Unlike the case of traditional FDs, the application of the TFD inference axioms on a finite set F of TFDs may lead to an infinite number of temporal functional dependencies. This is due to reflexivity and descendability axioms. It is obvious that the reflexivity axiom gives an infinite number of TFDs. However, these TFDs are trivial ones. The more serious problem is the descendability axiom. The reason why the descendability axiom gives an infinite number of TFDs is that given a type (or a set of types), there may be an infinite number of types that are (collectively) finer than the given type (or set of types). Consider, for example, course# [[right arrow].sub.week] Lab-Assist. Let [week.sub.i] be the temporal type that covers only the ith week; that is, [week.sub.i](1) maps to the absolute time of the week i, and [week.sub.i](j) = [Phi] for all j [greater than] 1. Then clearly, [week.sub.1] [is less than or equal to] week and hence [week.sub.i] [[is less than or equal to].sub.C] {week} for all [is greater than or equal to] 1. Therefore, by the descendability axiom, we have course# [[right arrow].sub.week.sub.1] Lab-Assist for all i [is greater than or equal to] 1. There are an infinite number of TFDs.

To overcome the problem of an infinite number of logically implied TFDs, we ask the following questions: does there exist a finite set F' of TFDs which has the property that every TFD logically implied by F can be derived from F' by just one application of the descendability axiom? Can the set F' be effectively computed? We answer both questions positively by developing three finite inference axioms described in the following.

Three Finite Inference Axioms for TFDs.

(1) Restricted Reflexivity: If Y [subset or equal to] X, then X [[right arrow].sub.[[Mu].sub.top]] Y. (2) Augmentation: If X [[right arrow].sub.[Mu]] Y, then XZ [[right arrow].sub.[Mu]] YZ. (3) Extended Transitivity: If X [[right arrow].sub.[[Mu].sub.1] Y and Y [[right arrow].sub.[[Mu].sub.2]] Z, then X [[right arrow].sub.glb.([[Mu].sub.1], [[Mu].sub.2]]) Z.

If a TFD X [[right arrow].sub.[Mu]] Y is derived by using the three finite inference axioms from a set F of TFDs, we say that F finitely derives X [[right arrow].sub.[Mu]] Y, denoted F [??.sub.f] X [[right arrow].sub.[Mu]] Y. It is easily seen that if F [??.sub.f] X [[right arrow].sub.[Mu]] Y, then [Mu] is the glb of some temporal types appearing in F. Because F is finite, we know that there are only a finite number of TFDs that are derived from F by using the three finite inference axioms. We call the set of TFDs that are derived from F by these Finite Inference Axioms as the "finite closure" of F. This is defined formally in the following.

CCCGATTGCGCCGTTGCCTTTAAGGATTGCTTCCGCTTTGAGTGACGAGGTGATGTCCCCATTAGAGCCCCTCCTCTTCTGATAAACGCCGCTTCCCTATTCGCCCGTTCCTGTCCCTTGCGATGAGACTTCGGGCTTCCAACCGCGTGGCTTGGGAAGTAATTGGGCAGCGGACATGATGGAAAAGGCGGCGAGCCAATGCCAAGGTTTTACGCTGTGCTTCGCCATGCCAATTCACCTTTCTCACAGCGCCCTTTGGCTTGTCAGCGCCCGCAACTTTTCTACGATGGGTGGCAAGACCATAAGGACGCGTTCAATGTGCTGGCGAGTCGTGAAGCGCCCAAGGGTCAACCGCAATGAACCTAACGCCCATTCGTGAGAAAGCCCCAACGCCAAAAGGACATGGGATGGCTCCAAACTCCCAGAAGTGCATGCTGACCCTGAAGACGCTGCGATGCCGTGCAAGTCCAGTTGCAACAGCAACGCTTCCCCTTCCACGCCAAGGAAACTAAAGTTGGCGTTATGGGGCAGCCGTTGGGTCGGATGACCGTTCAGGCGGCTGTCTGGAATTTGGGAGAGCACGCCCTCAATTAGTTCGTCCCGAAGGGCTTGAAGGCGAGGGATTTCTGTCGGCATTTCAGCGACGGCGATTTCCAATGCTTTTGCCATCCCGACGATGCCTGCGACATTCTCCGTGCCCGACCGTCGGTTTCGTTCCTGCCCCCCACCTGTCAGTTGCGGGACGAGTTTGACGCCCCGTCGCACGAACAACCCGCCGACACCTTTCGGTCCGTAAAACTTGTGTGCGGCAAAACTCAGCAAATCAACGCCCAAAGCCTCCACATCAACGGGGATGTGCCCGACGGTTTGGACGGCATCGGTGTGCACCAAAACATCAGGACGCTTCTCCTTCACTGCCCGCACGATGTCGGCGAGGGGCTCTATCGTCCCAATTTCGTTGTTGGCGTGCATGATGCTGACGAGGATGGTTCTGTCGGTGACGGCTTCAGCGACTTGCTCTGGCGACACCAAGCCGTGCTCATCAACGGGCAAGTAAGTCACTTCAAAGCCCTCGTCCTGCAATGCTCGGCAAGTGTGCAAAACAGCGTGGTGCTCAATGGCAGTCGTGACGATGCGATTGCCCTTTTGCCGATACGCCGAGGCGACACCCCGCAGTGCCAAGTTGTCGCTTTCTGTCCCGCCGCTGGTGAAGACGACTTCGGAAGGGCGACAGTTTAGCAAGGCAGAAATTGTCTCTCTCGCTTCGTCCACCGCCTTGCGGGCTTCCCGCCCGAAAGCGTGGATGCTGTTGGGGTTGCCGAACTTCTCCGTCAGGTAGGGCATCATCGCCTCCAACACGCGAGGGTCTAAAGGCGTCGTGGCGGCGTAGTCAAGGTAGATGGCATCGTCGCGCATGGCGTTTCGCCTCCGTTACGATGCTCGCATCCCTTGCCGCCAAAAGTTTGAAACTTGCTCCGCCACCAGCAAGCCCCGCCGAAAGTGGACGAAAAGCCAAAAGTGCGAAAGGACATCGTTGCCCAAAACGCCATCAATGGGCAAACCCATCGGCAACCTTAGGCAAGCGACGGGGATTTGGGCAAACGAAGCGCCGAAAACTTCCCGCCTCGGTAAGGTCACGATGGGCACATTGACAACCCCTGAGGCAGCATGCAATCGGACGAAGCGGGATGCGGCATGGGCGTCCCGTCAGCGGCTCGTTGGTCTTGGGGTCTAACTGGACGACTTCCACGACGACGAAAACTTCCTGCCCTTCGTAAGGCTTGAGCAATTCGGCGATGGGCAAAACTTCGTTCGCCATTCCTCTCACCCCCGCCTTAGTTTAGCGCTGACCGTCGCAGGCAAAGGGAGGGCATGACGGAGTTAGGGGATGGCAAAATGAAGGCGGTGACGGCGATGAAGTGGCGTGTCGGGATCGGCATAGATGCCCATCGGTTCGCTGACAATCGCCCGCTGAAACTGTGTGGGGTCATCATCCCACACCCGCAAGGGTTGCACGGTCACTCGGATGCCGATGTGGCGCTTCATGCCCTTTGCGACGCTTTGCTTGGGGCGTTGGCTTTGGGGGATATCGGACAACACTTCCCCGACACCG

Definition (Finite Closure). Let F be a set of TFDs. The finite closure of F, denoted [F.sup.+], is the set of all the TFDs derivable from F by the Three Finite Inference Axioms. More formally, [F.sup.+] = {X [[right arrow].sub.[Mu]] Y / F [??.sub.f] X [[right arrow].sub.[Mu]] Y}.

Consider, for example, F = {A [[right arrow].sub.[Mu]] B, A [[right arrow].sub.v] B}. By the augmentation axiom, we obtain A [[right arrow].sub.[Mu]] AB and AB [[right arrow].sub.v] B from A [[right arrow].sub.[Mu]] B and A [[right arrow].sub.v] B, respectively. Then, by extended transitivity, we have A [[right arrow].sub.glb.sub.([Mu],v]]) B. Thus A [[right arrow].sub.glb.sub.([Mu], v]]) B is in [F.sup.+].

The three finite axioms are sound because each of the three axioms is derived from the Four Inference Axioms and, by Lemma 1, the Four Inference Axioms are sound. We show that the Three Finite Axioms are complete up to descendability; that is, if F ?? X [right arrow] [Mu] Y, then there exist X

[MATHEMATICAL EXPRESSION NOT REPRODUCIBLE IN ASCII]

Theorem 1. The three finite axioms are sound, and complete up to descendability.

Hence, although there may be an infinite number of TFDs that are logically implied by a finite set F of TFDS, the only source of infiniteness is that there may be infinite number of temporal types that are collectively finer than several temporal types that appear in the finite closure of F.

Before showing the completeness, we give the following auxiliary operation that is used throughout the article. For each set F of TFDS and a set [Laplace operational symbol] of real numbers, that is, absolute time, let [Pi] (F) be the set of nontemporal functional dependencies that have "effects" on the time in [Laplace operational symbol]. Formally, let